How to become an amateur physicist

  • #1
Hi, I'm a recently graduated software engineer. During my time at university I had initially planned to double major in both physics and computer science but eventually dropped physics since I didn't expect that I would pursue a PhD for monetary reasons. I really enjoyed physics during my time at university though and before dropping I had completed Classical Dynamics, Statistical Mechanics, and reasonably self-studied up through QM2.

While my mathematical skills aren't quite as honed as they were, I'm reasonably comfortable with vector calculus, ODEs, calculus of variations, and some abstract algebra and topology. Now that I've settled into life outside of university into software engineering, I'd like to jump back into physics, but I'm not sure what the best way of making a useful or valuable contribution to the literature or infrastructure.

I believe that I have the discipline to continue my education into upper-undergraduate and graduate level physics/math topics, so long as I have some kind of purpose to keep developing it(I.e. a directed research project).

All in all, I'd like to get involved in research in the physics community and I'm willing to invest time and effort into doing so, but I don't have the time to commit to a full PhD. What are the best options for me to make a meaningful contribution to ongoing physics research?

If its of any use, my primary research interests as of now are split between astrophysics and astrophysical phenomenology, and condensed matter physics.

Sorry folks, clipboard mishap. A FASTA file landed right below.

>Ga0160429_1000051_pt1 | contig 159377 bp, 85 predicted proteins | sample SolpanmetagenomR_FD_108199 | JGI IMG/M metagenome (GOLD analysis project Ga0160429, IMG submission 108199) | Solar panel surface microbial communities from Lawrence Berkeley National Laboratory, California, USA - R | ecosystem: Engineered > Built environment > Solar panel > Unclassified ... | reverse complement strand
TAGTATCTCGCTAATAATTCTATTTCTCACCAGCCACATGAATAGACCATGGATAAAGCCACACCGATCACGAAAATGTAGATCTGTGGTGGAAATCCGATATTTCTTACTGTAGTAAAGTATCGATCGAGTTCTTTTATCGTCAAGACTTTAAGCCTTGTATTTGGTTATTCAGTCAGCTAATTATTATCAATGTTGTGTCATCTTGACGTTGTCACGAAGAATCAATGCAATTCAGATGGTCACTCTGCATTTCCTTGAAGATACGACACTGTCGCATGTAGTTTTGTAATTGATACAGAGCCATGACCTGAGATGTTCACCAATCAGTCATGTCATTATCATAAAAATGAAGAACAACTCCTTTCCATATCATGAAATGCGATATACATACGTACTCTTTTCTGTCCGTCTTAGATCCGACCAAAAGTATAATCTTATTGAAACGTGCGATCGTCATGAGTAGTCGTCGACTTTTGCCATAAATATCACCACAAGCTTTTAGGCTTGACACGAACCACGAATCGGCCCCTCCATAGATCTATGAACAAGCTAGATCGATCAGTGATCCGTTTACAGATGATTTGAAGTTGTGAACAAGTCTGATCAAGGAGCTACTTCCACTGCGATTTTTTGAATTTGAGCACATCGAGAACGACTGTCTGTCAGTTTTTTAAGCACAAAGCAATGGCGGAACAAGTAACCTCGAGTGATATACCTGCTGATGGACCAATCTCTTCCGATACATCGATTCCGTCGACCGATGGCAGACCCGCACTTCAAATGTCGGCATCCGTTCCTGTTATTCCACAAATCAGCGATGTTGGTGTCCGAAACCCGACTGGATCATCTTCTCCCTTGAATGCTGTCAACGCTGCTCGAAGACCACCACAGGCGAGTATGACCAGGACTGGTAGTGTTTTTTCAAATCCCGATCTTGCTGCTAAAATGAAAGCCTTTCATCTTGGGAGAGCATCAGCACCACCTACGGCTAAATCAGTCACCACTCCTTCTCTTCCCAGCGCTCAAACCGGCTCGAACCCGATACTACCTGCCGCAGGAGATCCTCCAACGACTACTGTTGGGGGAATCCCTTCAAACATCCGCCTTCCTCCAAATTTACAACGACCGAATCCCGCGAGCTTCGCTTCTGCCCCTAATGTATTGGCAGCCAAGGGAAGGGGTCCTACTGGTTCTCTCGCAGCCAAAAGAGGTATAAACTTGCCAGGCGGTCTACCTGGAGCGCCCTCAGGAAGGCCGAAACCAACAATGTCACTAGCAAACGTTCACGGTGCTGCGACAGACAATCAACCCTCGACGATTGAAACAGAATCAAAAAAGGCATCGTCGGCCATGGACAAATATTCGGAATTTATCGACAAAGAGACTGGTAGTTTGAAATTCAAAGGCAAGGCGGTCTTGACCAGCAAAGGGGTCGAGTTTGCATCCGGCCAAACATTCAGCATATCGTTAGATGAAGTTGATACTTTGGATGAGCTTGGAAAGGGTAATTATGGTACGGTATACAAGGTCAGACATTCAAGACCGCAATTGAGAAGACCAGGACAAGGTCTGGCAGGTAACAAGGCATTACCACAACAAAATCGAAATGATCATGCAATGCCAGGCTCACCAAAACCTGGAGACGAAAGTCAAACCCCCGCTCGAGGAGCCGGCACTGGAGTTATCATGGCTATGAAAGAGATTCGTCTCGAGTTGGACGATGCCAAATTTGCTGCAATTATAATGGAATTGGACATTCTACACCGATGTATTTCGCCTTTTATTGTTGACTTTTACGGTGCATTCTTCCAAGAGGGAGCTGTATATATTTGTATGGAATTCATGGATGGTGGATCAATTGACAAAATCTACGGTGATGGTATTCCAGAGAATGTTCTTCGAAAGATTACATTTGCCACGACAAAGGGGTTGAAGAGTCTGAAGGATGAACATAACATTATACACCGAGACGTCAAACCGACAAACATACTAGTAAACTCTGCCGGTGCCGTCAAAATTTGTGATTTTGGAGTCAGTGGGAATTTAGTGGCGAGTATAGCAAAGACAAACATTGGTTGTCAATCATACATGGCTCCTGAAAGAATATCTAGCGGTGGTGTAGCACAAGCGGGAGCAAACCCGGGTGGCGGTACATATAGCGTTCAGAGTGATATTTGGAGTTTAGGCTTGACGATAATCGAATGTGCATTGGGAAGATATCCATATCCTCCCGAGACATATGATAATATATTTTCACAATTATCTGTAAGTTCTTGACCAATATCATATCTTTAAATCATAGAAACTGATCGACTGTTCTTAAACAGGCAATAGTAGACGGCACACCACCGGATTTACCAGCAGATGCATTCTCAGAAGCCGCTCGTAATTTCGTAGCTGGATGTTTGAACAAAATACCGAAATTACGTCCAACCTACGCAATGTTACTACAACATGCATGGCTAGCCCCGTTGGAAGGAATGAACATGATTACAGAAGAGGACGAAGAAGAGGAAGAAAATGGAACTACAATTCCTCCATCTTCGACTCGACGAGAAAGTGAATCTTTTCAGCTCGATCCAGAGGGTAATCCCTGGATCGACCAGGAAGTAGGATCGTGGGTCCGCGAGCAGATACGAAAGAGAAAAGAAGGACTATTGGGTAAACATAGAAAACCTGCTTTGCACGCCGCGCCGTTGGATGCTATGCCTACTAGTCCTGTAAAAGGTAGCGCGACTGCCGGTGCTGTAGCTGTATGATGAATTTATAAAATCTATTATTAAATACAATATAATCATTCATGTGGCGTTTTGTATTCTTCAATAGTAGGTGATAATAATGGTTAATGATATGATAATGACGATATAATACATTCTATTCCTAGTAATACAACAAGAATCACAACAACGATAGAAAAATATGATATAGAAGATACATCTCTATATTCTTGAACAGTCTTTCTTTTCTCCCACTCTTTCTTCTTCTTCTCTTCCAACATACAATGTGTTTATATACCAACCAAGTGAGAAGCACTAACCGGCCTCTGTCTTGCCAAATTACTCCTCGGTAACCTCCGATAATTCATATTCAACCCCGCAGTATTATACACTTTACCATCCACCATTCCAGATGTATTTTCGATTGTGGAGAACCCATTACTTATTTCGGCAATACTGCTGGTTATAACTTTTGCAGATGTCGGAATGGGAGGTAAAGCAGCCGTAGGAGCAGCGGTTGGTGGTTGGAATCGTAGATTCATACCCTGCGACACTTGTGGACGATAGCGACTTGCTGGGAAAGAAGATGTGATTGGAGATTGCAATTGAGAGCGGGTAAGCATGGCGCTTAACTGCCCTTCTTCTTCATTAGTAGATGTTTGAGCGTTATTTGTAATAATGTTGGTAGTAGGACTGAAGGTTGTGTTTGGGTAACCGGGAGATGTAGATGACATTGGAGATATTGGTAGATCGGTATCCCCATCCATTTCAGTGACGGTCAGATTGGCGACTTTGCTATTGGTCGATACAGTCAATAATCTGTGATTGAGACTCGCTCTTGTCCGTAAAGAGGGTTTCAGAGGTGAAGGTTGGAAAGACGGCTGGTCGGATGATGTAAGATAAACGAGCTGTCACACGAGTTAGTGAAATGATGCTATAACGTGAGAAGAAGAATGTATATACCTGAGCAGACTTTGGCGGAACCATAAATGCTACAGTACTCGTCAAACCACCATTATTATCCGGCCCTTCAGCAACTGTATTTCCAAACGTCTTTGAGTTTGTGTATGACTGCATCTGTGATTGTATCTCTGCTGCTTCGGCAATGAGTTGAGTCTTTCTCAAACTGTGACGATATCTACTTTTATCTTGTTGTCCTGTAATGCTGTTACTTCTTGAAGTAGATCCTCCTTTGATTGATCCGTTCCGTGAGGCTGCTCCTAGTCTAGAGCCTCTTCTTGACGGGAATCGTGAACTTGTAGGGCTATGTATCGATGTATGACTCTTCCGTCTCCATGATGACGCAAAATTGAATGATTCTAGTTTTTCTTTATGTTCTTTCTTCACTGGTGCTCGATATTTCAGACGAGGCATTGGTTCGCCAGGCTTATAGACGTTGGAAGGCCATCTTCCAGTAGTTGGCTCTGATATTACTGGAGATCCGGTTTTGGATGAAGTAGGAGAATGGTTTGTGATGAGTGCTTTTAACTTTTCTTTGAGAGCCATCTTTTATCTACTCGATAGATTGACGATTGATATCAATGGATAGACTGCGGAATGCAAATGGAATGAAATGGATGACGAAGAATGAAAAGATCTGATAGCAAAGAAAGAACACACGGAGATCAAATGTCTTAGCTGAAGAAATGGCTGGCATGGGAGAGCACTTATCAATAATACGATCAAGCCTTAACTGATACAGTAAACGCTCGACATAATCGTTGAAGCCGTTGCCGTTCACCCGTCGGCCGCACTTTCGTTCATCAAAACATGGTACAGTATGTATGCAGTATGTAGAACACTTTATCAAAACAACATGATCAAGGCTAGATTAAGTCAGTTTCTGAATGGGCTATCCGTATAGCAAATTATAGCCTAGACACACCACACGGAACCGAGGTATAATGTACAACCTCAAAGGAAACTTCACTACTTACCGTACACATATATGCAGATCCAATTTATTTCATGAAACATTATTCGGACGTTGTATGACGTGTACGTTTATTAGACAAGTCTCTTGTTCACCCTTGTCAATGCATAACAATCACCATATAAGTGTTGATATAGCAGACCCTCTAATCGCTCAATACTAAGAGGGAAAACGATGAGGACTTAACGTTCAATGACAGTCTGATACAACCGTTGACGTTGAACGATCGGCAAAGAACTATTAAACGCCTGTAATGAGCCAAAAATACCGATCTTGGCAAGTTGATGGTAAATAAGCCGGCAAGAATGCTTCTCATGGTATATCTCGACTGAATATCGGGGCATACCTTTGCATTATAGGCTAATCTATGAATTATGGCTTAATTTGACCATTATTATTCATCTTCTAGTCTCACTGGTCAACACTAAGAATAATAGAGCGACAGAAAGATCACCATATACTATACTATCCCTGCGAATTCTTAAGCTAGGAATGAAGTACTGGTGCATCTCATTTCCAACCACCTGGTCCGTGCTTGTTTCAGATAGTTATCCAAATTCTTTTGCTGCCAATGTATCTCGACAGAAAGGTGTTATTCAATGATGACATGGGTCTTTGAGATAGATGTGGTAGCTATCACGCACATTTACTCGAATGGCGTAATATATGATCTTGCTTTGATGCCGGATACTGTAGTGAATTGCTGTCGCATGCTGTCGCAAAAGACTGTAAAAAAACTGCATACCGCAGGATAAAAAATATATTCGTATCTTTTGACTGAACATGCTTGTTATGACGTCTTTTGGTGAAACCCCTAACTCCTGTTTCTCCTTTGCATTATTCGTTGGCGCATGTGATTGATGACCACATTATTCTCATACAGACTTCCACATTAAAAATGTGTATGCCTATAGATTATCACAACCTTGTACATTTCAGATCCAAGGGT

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  • #2
Vanadium 50
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I don't have the time to commit to a full PhD
What are the best options for me to make a meaningful contribution to ongoing physics research?

This is going to be hard. That's essentially what a PhD is.
 
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Likes russ_watters and symbolipoint
  • #3
This is going to be hard. That's essentially what a PhD is.
Yeah, it’s less that I’m opposed to doing a PhD, and more that between my job, life, and a very committed hobby, a full PhD would be a big strain on everything else. As of now, I would say I’m capable of consistently committing somewhere between 6-10 hours per week on physics. I expect that later on in life I may be more free to commit to a full PhD, but until then I’d like to at least do something to build and maintain my skills in physics while also contributing to something valuable.
 
  • #4
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6-10 hours per week is 10% of what a grad student spends. It takes a grad student 6 years on average to finish a PhD. You do the math. :smile:
 
  • #5
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If you want to study physics for the fun of it and you are willing to put 6-10 hours weekly I'd say you could reach a level of a "master" degree with consistent work in a reasonable amount of time.

All in all, I'd like to get involved in research in the physics community and I'm willing to invest time and effort into doing so, but I don't have the time to commit to a full PhD. What are the best options for me to make a meaningful contribution to ongoing physics research?

If its of any use, my primary research interests as of now are split between astrophysics and astrophysical phenomenology, and condensed matter physics.


Now, about this, I'd say your best bet is to try to use your knowledge as a software engineer and try to apply it to physics. It is far from my expertise so I can't say anything concrete, but try too look what is hot in computational physics and compare it with your current knowledge.
 

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